Decoying whitetails into bow range might seem simple enough on the surface. Just take your fake, plant it 20 yards into a field where visibility is good, and wait. After all, it’s November and eventually someone who is angry or horny (or both) will see your faux deer and come in to investigate. If you’ve got a buck decoy set up, he’ll come in to fight. A doe, and well…

Like all of the wonderful products foisted on us by the outdoor industry that promise big buck success, the reality is often far different. A decoy with the wrong posture, like a doe with her ears up and eyes bugged out staring intently into space, won’t send receptive vibes to passing bucks. She’ll spook them, and does too.

Ditto for a buck decoy with a good-sized rack and his ears pinned back. Not all bucks are fighters and if you’re in the market for a decent buck, you might run off potential shooters who would rather not get into a scrap. Choose a decoy that plays into your hunting situation and goals, and then think about your setup.

CJ Davis, president of Montana Decoy, offers some sound advice on this matter. “Place your decoy somewhere that deer would naturally travel already and think about how bucks will approach. Think about the wind, your shooting lanes, and the reality that you’re inviting a buck into a spot you’ve been, to sniff a product you’ve handled.”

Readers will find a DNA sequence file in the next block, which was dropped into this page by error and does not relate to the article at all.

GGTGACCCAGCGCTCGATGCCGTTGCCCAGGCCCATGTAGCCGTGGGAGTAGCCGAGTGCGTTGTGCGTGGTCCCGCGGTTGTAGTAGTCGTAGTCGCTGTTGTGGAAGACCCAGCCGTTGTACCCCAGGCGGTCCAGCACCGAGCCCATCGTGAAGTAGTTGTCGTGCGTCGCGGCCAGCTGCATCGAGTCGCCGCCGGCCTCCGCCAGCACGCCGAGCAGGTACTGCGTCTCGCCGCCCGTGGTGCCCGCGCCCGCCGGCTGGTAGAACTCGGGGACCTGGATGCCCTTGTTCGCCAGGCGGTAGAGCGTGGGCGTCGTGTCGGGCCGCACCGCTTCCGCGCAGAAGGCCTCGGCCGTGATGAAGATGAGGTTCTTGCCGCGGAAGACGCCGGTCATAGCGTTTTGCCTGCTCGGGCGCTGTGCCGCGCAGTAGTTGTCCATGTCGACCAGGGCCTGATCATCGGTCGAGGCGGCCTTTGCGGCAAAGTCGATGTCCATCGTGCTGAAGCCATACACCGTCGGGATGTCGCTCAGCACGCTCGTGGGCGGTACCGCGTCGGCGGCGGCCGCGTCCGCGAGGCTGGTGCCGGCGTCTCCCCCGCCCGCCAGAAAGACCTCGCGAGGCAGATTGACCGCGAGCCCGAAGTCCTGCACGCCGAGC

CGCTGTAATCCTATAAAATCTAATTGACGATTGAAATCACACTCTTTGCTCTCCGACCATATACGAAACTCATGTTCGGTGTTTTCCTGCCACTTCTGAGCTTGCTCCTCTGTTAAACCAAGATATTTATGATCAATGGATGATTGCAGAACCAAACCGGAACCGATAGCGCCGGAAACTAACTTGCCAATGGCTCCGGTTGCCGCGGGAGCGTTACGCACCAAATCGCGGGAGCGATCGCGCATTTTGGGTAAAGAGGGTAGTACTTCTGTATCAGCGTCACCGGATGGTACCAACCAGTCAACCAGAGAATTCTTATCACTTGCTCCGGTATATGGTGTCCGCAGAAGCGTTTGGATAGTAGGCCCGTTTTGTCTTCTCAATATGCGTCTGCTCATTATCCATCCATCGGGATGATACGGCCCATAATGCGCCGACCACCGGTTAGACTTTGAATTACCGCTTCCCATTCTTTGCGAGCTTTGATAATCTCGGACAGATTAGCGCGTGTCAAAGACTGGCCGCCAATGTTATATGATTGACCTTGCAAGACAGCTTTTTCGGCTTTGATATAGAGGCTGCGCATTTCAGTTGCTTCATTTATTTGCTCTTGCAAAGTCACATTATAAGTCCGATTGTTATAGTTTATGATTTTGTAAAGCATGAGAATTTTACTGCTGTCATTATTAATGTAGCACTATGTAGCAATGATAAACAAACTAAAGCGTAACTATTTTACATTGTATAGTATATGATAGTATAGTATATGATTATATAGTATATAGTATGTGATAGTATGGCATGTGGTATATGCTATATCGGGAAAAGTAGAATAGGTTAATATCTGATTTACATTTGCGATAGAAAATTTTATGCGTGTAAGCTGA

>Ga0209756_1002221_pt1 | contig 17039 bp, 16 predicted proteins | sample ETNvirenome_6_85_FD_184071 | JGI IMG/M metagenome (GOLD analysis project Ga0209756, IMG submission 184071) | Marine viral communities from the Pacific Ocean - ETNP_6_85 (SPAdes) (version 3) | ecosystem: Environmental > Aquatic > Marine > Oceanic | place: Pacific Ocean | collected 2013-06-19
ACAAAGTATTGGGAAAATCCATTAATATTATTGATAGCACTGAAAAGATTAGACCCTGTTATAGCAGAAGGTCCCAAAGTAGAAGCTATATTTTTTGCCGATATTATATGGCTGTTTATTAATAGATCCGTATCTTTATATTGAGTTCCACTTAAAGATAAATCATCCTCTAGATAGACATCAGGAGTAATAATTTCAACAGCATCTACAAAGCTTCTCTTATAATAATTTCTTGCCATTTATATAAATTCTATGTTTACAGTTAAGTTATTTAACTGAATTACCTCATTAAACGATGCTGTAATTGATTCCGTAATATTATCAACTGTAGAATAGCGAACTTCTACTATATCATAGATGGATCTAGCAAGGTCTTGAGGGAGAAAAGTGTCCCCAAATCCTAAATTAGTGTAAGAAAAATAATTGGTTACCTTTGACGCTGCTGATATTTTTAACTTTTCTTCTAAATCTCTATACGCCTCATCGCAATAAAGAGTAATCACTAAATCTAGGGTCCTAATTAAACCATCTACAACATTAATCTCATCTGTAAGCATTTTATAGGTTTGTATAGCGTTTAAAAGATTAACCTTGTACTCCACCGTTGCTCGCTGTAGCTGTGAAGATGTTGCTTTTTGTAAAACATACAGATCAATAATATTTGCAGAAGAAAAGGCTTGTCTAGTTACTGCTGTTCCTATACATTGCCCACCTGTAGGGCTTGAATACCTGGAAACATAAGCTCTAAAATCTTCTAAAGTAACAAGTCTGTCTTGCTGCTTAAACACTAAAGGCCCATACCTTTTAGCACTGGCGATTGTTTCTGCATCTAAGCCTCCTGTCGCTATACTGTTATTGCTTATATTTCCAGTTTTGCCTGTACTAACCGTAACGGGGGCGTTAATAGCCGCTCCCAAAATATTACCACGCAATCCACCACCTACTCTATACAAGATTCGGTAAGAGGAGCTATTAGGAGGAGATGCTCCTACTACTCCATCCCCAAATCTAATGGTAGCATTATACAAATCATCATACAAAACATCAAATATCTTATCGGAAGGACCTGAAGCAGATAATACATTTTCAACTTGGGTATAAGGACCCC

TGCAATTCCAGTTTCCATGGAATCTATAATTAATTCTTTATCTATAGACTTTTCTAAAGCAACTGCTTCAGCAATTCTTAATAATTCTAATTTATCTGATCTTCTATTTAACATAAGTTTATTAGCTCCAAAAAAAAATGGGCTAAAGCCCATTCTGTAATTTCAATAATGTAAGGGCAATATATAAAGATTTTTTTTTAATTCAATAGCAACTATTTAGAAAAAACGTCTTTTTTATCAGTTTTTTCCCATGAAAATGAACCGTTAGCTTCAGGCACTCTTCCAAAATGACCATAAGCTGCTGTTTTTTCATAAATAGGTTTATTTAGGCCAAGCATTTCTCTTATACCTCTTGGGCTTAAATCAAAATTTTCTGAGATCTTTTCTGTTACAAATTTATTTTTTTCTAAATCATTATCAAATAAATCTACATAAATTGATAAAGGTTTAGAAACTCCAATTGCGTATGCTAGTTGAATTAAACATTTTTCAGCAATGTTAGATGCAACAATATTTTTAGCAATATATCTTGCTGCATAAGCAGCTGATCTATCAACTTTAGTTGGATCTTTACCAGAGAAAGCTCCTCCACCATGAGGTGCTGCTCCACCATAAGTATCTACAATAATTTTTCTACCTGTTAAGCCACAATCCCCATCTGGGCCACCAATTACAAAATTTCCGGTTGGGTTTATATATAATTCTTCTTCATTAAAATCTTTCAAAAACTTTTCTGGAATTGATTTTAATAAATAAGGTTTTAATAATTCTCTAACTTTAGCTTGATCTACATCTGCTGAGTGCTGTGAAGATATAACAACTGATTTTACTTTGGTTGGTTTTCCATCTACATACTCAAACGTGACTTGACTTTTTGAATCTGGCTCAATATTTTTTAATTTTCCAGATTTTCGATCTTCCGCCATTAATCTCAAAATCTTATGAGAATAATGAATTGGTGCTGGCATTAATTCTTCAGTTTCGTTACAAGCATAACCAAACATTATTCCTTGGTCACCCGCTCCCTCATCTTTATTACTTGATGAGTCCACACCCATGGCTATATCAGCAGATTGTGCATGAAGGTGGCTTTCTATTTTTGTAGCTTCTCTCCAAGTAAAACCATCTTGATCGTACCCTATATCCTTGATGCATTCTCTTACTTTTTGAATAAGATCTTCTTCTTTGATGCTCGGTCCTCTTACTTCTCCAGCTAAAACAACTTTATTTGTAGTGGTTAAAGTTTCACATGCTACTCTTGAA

Davis’ point about the approach is important. While it’s fun to watch videos of bucks tearing the heads off decoys or circling a fake with their eyes rolled back bull-moose style, the best bet for an opportunity around a decoy is to set up to shoot on the approach. If the deer has to get right next to the decoy before you have a good shot, you’re asking for trouble.

Think about this in terms of two factors—terrain and wind. Where will a buck most likely spot your decoy from, and what is the terrain between there and the decoy? He’s going to try to take a route where he doesn’t lose sight of the decoy, and where he can get downwind if possible. If either of those things means he’ll take a route that won’t allow you to shoot until he reaches the decoy, rethink your setup.

You also never want to surprise a deer with a decoy. They are highly attuned to their environments. On a calm, crisp November morning, a deer is highly unlikely to step into a small clearing and suddenly see a deer at 25 yards they didn’t know was there. This rarely goes over well. Give them time to lay eyes on your setup from a safe distance before they approach.

Lastly, figure out a way to add some movement to your decoy. There are commercially available tails that swish in the lightest breeze, which add realism to any setup. This is often the difference between getting a buck to commit or bail. Deer don’t naturally stand and stare unmoving for fun. They do it when they are trying to figure out if there is danger near. That’s pretty much all a decoy can do, unless you add a little movement. Some hunters also tape a bit of tissue or paper towel to the ears to fully sell the ruse, but if your decoy has a tail that moves, you’re good to go.

There’s no better time than now to decoy bucks, just consider what kind of decoy you’ll use and really think through the variables of each potential setup. A little planning (and a little movement) goes a long way toward solid decoying results.

Feature image via Captured Creative.